Dear readers: I’m stepping away from the “Ask Amy” column for a week. Please enjoy these hand-picked “best of” columns in my absence.
Q. I have a very attractive wife. In my opinion, she is much better looking without makeup; however, whenever we get dressed up and go to “nicer” places, she likes to fix herself up. The more makeup she uses, the more it detracts from her appearance. I didn’t have the heart to tell her, but she looked like she was ready for the morgue the other evening when we met another couple at an upscale restaurant. She looked jaundiced.
I have thought about discussing this sensitive issue with her friends as I think they would agree with me, but I am struggling with the delivery of the message. As a man, I know we’re sorely lacking in communication skills. Your take?
A. Other men might have trouble communicating, but you seem fine to me. Let’s start by not talking to her friends, OK? That’s got disaster written all over it.
I took your letter across the street to my department store makeup counter, and the ladies there suggest that a gift certificate for your wife would give her an opportunity to “freshen up” her style. The bad color might just be because of poor lighting in her bathroom, and a good makeup person can identify that and other issues.
May I add that your feeling that your wife is perfect as she is, is reason enough to scrape off the greasepaint. Have you told her this? That statement, accompanied by one tube of perfectly pink lipstick from you, might take care of the whole matter.
Q. I belong to a social group of women who quilt together. One of the group who professed to be our friend has spread untrue stories about two of us, and these untruths have gotten back to us.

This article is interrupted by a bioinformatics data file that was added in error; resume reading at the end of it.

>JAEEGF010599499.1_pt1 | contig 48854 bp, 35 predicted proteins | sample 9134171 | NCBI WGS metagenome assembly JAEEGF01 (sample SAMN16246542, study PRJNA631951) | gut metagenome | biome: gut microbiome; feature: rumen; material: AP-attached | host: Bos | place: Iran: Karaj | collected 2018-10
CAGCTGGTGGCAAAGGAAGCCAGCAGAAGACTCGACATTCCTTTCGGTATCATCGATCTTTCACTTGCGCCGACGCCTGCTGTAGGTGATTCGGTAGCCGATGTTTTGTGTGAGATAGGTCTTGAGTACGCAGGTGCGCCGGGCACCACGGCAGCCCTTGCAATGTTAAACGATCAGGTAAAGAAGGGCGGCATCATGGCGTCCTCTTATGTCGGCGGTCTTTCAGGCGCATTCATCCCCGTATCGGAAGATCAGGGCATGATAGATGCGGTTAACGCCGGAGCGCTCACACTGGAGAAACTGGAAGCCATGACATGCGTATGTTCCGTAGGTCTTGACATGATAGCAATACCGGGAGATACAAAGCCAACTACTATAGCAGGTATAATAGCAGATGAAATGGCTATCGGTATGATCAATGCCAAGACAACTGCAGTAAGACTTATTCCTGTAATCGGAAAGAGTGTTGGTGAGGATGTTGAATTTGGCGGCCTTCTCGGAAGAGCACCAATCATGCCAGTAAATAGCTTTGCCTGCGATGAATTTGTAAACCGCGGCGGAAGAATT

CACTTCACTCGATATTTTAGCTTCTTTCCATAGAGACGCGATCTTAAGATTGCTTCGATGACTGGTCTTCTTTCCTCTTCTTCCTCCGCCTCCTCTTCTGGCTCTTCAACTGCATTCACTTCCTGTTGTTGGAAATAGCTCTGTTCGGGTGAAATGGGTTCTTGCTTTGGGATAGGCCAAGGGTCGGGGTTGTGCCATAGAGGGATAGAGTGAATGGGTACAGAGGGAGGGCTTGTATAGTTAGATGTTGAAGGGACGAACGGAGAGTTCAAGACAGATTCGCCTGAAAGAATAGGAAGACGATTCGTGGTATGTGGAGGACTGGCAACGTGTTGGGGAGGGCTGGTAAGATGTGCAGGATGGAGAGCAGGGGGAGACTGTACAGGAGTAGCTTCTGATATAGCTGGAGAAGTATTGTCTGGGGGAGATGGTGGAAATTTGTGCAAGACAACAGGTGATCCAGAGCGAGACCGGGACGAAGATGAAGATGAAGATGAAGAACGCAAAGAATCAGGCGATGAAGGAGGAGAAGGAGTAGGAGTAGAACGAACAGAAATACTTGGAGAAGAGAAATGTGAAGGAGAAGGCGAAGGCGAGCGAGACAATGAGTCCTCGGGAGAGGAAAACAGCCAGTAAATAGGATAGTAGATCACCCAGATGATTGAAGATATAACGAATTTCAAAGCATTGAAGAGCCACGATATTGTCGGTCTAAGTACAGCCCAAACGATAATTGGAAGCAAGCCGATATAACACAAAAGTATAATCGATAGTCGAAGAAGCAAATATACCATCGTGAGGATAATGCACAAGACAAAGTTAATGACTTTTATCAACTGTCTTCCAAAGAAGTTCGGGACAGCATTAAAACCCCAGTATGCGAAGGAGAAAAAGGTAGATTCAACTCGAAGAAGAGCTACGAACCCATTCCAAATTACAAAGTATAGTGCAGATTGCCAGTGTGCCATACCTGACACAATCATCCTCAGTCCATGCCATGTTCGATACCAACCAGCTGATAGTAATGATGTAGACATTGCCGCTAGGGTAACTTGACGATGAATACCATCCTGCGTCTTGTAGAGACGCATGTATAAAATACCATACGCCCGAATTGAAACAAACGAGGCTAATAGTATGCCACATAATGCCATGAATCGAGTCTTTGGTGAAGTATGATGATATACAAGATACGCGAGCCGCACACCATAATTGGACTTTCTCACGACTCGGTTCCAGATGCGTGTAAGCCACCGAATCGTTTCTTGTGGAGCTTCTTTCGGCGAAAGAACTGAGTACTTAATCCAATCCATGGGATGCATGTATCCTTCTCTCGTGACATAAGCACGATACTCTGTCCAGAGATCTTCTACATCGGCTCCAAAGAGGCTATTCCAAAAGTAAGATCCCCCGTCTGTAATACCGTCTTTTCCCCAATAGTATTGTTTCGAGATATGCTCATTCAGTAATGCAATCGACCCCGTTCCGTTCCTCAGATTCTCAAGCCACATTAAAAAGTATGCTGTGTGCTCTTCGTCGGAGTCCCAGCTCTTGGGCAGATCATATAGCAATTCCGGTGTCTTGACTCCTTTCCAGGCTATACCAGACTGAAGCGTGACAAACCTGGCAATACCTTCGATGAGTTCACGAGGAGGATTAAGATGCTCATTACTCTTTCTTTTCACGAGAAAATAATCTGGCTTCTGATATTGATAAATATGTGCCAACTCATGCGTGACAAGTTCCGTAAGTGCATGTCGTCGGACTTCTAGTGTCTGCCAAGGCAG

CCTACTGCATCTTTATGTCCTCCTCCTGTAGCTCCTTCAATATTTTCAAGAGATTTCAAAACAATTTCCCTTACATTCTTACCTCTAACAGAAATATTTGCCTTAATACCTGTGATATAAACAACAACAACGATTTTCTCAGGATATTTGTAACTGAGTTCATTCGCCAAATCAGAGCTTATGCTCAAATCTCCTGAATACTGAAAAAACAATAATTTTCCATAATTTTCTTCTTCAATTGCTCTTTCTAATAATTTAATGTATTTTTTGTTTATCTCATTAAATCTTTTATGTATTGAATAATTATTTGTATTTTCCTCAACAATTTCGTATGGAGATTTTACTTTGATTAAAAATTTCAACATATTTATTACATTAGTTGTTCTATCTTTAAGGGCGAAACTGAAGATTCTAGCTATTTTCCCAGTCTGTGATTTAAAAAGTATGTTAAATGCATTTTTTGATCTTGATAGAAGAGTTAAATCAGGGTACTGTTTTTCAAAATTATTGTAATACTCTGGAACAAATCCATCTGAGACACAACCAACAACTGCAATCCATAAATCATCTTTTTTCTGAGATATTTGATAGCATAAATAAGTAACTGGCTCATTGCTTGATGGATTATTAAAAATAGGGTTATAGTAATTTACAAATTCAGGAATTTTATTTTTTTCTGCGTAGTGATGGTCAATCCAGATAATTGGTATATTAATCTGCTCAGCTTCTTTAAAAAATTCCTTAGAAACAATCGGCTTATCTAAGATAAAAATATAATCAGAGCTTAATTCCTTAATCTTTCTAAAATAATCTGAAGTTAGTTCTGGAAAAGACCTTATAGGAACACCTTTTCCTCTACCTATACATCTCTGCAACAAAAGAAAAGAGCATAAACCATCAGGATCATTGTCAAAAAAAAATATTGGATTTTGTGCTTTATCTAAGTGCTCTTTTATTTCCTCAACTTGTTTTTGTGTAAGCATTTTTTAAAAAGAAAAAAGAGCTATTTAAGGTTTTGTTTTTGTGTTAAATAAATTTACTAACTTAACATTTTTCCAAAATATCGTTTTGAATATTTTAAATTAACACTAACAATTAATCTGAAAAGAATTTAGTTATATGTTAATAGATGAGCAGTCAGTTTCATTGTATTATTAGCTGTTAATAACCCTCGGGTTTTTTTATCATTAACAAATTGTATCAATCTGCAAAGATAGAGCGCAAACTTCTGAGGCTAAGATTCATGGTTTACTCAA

This has been going on for more than a year. Should we confront her or continue to ignore what she is doing?
A. You might be tempted to quilt your response to this rumor-mongering directly into your most recent creation: “(Insert name here) is something that rhymes with stitch!”
Instead, do your best to clear the air at your next meeting by speaking to her directly. Just say something on the order of “We’re so worried that you seem to have a misunderstanding about us, Martha; what’s going on?”
Stand quietly and wait for her to answer.
Q. I continue to be impressed with your warmhearted, insightful answers in the paper each day, so I thought I’d write to you and pose a question I’ve been wondering about for years.
I am allergic to nuts, and every once in a while someone will give me a gift of food that has peanuts or other nuts in it. If I thank the giver and say nothing about my allergies, I feel I am encouraging him or her to give me similar items in the future. I do not wish to be rude, though. What is the best way to handle this situation?
A. I guess you could demonstrate your problem by having your tongue swell up to three times its size and asking the gift-givers for a lift to the emergency room. But maybe you should just say something on the order of: “Thank you so much! I’m going to pass this on to my kids because I can see it has nuts in it and I’m allergic, but it certainly looks delicious.”
When the givers say they’re sorry they didn’t realize, you can tell them that you’re grateful all the same .